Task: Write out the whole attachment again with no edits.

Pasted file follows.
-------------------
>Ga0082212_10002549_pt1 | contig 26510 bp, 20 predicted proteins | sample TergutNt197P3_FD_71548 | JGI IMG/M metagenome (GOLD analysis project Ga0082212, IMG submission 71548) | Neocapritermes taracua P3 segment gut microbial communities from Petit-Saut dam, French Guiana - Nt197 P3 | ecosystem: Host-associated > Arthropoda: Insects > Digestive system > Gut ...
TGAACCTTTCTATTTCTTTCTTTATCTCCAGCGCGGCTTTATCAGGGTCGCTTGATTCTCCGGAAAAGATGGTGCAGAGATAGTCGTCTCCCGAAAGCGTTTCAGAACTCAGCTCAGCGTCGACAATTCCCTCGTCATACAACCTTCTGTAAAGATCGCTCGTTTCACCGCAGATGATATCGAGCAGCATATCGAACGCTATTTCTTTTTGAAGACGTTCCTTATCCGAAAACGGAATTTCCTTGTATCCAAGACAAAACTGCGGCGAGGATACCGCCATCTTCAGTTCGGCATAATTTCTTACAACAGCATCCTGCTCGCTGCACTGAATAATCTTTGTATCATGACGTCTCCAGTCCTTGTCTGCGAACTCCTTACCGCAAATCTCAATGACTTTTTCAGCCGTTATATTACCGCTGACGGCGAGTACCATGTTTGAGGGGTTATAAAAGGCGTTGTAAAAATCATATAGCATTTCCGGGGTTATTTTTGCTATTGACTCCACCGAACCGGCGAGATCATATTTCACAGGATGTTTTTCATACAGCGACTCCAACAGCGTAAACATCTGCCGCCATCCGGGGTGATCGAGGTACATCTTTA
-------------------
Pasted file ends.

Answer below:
>Ga0082212_10002549_pt1 | contig 26510 bp, 20 predicted proteins | sample TergutNt197P3_FD_71548 | JGI IMG/M metagenome (GOLD analysis project Ga0082212, IMG submission 71548) | Neocapritermes taracua P3 segment gut microbial communities from Petit-Saut dam, French Guiana - Nt197 P3 | ecosystem: Host-associated > Arthropoda: Insects > Digestive system > Gut ...
TGAACCTTTCTATTTCTTTCTTTATCTCCAGCGCGGCTTTATCAGGGTCGCTTGATTCTCCGGAAAAGATGGTGCAGAGATAGTCGTCTCCCGAAAGCGTTTCAGAACTCAGCTCAGCGTCGACAATTCCCTCGTCATACAACCTTCTGTAAAGATCGCTCGTTTCACCGCAGATGATATCGAGCAGCATATCGAACGCTATTTCTTTTTGAAGACGTTCCTTATCCGAAAACGGAATTTCCTTGTATCCAAGACAAAACTGCGGCGAGGATACCGCCATCTTCAGTTCGGCATAATTTCTTACAACAGCATCCTGCTCGCTGCACTGAATAATCTTTGTATCATGACGTCTCCAGTCCTTGTCTGCGAACTCCTTACCGCAAATCTCAATGACTTTTTCAGCCGTTATATTACCGCTGACGGCGAGTACCATGTTTGAGGGGTTATAAAAGGCGTTGTAAAAATCATATAGCATTTCCGGGGTTATTTTTGCTATTGACTCCACCGAACCGGCGAGATCATATTTCACAGGATGTTTTTCATACAGCGACTCCAACAGCGTAAACATCTGCCGCCATCCGGGGTGATCGAGGTACATCTTTA